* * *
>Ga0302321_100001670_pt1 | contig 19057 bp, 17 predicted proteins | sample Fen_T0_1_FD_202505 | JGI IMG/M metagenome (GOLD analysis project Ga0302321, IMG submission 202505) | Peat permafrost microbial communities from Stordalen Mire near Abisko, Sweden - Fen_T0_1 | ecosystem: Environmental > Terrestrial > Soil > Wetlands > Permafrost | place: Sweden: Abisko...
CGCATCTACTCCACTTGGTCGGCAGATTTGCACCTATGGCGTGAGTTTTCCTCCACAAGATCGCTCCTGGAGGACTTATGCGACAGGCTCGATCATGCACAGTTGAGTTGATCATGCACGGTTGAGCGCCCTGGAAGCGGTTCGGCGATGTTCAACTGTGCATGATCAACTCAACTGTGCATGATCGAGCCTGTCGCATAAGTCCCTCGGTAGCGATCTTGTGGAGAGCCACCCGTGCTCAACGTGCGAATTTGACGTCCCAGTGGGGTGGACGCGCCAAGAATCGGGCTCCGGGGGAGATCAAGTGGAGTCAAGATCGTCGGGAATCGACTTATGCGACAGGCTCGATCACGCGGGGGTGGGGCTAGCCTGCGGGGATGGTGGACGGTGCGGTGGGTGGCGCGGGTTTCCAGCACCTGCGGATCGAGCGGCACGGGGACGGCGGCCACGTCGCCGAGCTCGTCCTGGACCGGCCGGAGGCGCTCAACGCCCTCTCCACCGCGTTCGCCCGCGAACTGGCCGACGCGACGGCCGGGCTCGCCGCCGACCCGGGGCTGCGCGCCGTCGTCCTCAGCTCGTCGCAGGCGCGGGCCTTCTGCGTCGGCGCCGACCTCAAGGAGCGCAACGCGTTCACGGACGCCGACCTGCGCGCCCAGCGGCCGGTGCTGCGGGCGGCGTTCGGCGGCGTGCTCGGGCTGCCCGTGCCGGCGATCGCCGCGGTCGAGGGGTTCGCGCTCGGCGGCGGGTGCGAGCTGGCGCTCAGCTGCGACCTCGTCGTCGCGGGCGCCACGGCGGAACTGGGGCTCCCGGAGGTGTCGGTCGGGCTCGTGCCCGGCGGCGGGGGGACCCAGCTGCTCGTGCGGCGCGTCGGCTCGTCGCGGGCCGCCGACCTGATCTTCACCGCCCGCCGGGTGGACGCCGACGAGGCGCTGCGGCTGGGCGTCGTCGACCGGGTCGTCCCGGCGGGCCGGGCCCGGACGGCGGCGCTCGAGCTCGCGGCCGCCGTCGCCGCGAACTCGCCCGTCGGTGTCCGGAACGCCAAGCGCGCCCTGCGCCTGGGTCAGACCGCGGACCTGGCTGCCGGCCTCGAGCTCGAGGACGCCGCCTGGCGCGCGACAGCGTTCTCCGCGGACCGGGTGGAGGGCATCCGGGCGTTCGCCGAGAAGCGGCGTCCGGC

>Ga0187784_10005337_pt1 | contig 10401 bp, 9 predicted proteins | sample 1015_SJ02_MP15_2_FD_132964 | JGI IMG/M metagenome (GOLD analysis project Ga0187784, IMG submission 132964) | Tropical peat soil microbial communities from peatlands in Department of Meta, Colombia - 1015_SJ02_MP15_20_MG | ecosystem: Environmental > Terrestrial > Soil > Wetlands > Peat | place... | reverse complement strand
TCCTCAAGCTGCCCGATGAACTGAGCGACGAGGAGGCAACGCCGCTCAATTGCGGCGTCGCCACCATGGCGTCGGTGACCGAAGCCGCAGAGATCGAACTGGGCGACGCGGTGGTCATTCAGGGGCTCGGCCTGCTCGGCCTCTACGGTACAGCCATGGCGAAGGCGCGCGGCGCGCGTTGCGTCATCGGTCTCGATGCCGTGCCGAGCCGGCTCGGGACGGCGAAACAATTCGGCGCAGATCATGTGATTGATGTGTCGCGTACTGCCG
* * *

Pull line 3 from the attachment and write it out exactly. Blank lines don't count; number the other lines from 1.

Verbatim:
>Ga0187784_10005337_pt1 | contig 10401 bp, 9 predicted proteins | sample 1015_SJ02_MP15_2_FD_132964 | JGI IMG/M metagenome (GOLD analysis project Ga0187784, IMG submission 132964) | Tropical peat soil microbial communities from peatlands in Department of Meta, Colombia - 1015_SJ02_MP15_20_MG | ecosystem: Environmental > Terrestrial > Soil > Wetlands > Peat | place... | reverse complement strand